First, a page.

Visit beautiful Bonn, the birthplace of Beethoven and you’ll find a relaxed, pretty city built along the Rhine River. Home to a well-respected university, Bonn prides itself on its intellectual and musical history. Beethoven is not the city’s only famous resident; the Romantic-Era composer Schumann and his pianist wife both lived here, and philosopher Karl Marx attended the University of Bonn.
Following World War II, Bonn was made the capital of West Germany (also known as the Federal Republic of Germany) in place of Berlin, raising its international status. In 1991, when the country was unified, Berlin once again became the capital. The large, modern government buildings stand as a reminder of Bonn’s past.
Like many cities along the Rhine, Bonn is home to baroque churches, museums, galleries, traditional restaurants and a romantic Old Town. Amongst its museums, you’ll find Beethoven Haus, a museum dedicated to the city’s most famous resident.
The dramatic peaks of the Seven Mountains (known as Siebenbirge to locals) dominate the Rhine’s eastern bank. Bonn is famous for growing one of Germany’s best red wines across this chain of mountains: Drachenblut (which translates as “dragon’s blood”). Thanks to Beethoven, the local wines and stunning river and mountain views, Bonn is a popular port of call for Rhine River cruises.
Cruise ships dock along the Brassertufer on the Rhine River, approximately one kilometre from the city centre.
Facilities near the port in Bonn include:
- Tourist information centres
- Public toilets.
How To Get Around
The Old Town is small and compact, and easily navigated on foot. For travelling further afield, Bonn has an efficient public transport network of buses, trams and trains.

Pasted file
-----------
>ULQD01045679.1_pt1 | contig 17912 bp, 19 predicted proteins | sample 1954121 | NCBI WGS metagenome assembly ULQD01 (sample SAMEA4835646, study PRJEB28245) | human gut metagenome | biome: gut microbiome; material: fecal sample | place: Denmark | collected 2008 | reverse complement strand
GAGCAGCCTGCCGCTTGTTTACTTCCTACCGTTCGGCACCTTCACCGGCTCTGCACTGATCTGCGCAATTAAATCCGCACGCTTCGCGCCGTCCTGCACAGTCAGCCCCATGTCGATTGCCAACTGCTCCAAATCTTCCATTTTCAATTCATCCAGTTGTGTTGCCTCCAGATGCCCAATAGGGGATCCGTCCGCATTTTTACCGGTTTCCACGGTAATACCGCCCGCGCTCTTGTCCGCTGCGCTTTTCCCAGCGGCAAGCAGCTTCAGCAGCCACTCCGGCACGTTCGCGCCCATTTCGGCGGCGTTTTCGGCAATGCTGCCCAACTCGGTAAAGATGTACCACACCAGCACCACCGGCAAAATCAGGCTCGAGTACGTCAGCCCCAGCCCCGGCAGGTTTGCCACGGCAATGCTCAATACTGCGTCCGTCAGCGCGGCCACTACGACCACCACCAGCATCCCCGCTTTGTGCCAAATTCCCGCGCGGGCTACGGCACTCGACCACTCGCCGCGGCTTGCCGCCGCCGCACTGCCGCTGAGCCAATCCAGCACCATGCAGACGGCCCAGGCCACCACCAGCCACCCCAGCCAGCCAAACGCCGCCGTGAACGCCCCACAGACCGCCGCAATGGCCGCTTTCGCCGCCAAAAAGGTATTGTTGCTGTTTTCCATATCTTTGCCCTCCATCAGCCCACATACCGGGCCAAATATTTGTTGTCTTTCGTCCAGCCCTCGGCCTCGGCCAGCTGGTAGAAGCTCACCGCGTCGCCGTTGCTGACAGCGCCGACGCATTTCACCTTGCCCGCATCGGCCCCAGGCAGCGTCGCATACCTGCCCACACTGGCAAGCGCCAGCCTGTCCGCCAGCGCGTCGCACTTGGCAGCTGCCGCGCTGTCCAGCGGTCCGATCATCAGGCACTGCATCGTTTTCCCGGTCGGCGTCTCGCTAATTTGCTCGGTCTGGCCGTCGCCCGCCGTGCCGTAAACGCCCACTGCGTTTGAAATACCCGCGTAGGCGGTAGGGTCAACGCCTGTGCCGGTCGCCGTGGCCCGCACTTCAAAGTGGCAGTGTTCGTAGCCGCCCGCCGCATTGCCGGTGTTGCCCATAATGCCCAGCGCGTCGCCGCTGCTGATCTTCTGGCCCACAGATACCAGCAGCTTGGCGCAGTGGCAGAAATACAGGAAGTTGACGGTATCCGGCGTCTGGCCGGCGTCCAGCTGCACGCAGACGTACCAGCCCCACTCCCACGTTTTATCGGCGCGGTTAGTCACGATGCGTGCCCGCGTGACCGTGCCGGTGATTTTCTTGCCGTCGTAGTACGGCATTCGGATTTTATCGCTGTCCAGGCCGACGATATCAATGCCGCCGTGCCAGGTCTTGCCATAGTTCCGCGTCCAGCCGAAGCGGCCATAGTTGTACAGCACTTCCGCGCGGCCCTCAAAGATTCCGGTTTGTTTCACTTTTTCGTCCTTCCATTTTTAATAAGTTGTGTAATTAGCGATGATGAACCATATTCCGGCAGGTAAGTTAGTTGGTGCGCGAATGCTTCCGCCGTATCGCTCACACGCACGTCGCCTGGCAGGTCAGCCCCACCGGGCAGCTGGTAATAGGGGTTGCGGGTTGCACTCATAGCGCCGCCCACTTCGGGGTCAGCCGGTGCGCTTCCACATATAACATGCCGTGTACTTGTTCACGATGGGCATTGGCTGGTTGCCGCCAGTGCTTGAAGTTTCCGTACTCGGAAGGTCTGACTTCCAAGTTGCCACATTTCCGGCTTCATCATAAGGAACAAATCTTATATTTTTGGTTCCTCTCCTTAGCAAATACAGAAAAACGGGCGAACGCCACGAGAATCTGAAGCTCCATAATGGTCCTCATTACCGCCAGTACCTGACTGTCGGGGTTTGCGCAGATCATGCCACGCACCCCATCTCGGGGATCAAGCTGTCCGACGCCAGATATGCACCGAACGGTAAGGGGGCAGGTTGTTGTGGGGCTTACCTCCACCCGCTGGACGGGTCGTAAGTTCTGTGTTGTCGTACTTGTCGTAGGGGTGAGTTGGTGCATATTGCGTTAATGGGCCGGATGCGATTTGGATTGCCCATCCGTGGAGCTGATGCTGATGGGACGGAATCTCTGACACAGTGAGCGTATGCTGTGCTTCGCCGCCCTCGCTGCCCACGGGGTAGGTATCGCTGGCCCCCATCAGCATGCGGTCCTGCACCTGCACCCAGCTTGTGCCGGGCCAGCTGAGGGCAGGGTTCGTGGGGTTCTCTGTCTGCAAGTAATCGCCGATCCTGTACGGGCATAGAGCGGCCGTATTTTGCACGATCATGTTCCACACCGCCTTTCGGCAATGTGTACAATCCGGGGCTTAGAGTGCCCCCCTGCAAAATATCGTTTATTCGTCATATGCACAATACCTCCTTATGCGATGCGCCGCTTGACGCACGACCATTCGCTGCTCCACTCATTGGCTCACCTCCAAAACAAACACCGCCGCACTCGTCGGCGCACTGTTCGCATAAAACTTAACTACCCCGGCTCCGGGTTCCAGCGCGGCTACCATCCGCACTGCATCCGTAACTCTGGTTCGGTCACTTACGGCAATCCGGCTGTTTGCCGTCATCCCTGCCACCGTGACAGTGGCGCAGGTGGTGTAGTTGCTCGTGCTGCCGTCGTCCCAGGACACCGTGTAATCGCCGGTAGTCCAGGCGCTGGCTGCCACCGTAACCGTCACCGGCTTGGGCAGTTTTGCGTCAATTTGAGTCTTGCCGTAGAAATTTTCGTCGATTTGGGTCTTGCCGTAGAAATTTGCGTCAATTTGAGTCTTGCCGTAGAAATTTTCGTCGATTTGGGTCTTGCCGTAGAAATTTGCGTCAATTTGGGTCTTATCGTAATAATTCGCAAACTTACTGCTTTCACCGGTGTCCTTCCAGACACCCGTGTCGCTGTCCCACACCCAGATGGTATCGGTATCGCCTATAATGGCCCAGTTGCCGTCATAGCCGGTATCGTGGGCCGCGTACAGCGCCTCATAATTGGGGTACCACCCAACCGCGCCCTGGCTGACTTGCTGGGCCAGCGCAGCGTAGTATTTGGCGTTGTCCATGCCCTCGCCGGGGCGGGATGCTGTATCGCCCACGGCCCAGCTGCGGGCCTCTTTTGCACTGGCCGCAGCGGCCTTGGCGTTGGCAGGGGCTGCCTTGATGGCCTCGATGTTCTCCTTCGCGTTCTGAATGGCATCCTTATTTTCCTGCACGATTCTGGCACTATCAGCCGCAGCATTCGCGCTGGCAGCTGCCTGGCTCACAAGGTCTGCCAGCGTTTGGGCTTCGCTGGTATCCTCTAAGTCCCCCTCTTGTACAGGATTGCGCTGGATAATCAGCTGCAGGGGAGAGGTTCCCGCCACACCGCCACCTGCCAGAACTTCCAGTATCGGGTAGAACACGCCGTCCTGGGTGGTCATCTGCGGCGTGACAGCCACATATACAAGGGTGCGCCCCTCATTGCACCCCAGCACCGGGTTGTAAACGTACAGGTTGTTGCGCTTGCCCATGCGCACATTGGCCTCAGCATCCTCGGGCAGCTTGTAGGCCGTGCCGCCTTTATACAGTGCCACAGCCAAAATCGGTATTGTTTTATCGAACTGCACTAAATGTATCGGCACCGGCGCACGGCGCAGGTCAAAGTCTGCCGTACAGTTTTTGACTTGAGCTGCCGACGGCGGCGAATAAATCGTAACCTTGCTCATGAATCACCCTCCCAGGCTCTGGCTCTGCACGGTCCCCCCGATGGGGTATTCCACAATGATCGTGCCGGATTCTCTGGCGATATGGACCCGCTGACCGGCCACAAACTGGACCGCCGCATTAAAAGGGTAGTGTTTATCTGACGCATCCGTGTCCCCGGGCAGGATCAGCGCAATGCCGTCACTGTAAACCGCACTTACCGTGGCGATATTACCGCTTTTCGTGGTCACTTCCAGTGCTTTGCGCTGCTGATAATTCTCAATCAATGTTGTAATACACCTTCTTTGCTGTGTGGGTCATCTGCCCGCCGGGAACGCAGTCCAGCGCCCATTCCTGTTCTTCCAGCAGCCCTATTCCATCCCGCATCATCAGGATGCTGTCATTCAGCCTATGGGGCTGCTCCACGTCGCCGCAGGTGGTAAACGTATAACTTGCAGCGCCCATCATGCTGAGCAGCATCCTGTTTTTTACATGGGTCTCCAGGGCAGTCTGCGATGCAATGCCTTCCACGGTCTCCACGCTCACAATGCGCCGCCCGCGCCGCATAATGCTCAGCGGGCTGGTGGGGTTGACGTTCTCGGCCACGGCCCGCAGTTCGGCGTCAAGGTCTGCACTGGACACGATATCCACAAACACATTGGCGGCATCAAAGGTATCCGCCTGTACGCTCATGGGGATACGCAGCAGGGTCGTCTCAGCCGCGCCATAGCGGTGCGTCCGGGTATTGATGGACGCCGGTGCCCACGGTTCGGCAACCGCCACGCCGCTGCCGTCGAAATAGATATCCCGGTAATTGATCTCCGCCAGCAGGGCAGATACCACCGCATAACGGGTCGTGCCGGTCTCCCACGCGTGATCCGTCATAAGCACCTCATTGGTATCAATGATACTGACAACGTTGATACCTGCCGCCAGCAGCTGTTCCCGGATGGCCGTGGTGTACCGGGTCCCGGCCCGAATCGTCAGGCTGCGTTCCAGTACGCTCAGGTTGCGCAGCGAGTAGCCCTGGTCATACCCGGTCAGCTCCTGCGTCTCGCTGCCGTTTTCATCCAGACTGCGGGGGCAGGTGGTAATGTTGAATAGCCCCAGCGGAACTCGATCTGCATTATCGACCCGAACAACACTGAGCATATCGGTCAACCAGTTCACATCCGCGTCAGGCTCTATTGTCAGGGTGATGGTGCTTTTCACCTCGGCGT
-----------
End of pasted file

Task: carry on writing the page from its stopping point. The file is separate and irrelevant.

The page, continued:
Travel times from the cruise ship dock in Bonn:
- It is an 10 minute journey to Beethoven-Haus
- It is a 21 minute journey to Museum Koenig
- It is a 31 minute journey to Haus der Geschichte.
- It is a 3 minute journey to Beethoven-Haus
- It is a 4 minute journey to Museum Koenig
- It is a 6 minute journey to Haus der Geschichte.
- It is a 10 minute journey to Beethoven-Haus
- It is an 11 minute journey to Museum Koenig
- It is a 14 minute journey to Haus der Geschichte.
- It is an 4 minute journey to Beethoven-Haus
- It is an 6 minute journey to Museum Koenig
- It is a 9 minute journey to Haus der Geschichte.
Currency – The currency in Bonn is the Euro (€). Notes come in €5, €10, €20, €50, €100, €200 and €500 denominations. Coins come in 1, 2, 5, 10, 20 and 50 cent and €1 and €2 denominations.
Time Zone – Bonn follows Central European Time (CET), which is one hour ahead of Coordinated Universal Time (UTC). Between March and October, the time difference grows to two hours ahead of UTC while daylight savings is observed.
Weather – Bonn enjoys a mild, humid temperate climate with warmer summers than most of Western Europe. July is the hottest month in Bonn, with temperatures averaging at 18 degrees Celsius. January is the coldest month, with an average temperature of 2 degrees Celsius.
Beethoven Haus – Beethoven House Museum is Bonn’s most popular attraction. In 1770, the baby who would grow to be one of the world’s greatest composers was born on the second storey of this modest townhouse house. This museum preserves many of his possessions, including instruments, manuscripts, letters, scores and the ear trumpets he used as he grew increasingly deaf. Your ticket will also grant you entry to an interactive multimedia show at the Digital Archives building next door.
Haus der Geschichte der Bundesrepublik Deutschland – Named after the German naturalist and zoologist Alexander Koenig, who donated his private collections to the museum, history lessons become great entertainment in this clever, engaging establishment. Permanent exhibits cover Germany’s recent history, starting from the last shot fired in World War II. With classic 1950s films showing in the movie theatre and entire cars and aircraft on display, this is a fascinating place to spend a few hours and learn a little history in the process.
Museum Koenig – This natural history museum is filled with giant, life-like exhibits of animals from all around the world as though frozen in time in their natural terrain. One exhibit shows African animals as they stalk their prey, with vultures circling high above. Many of the interactive elements for children are in German, but you’ll find plenty to keep young and old entertained for a few hours.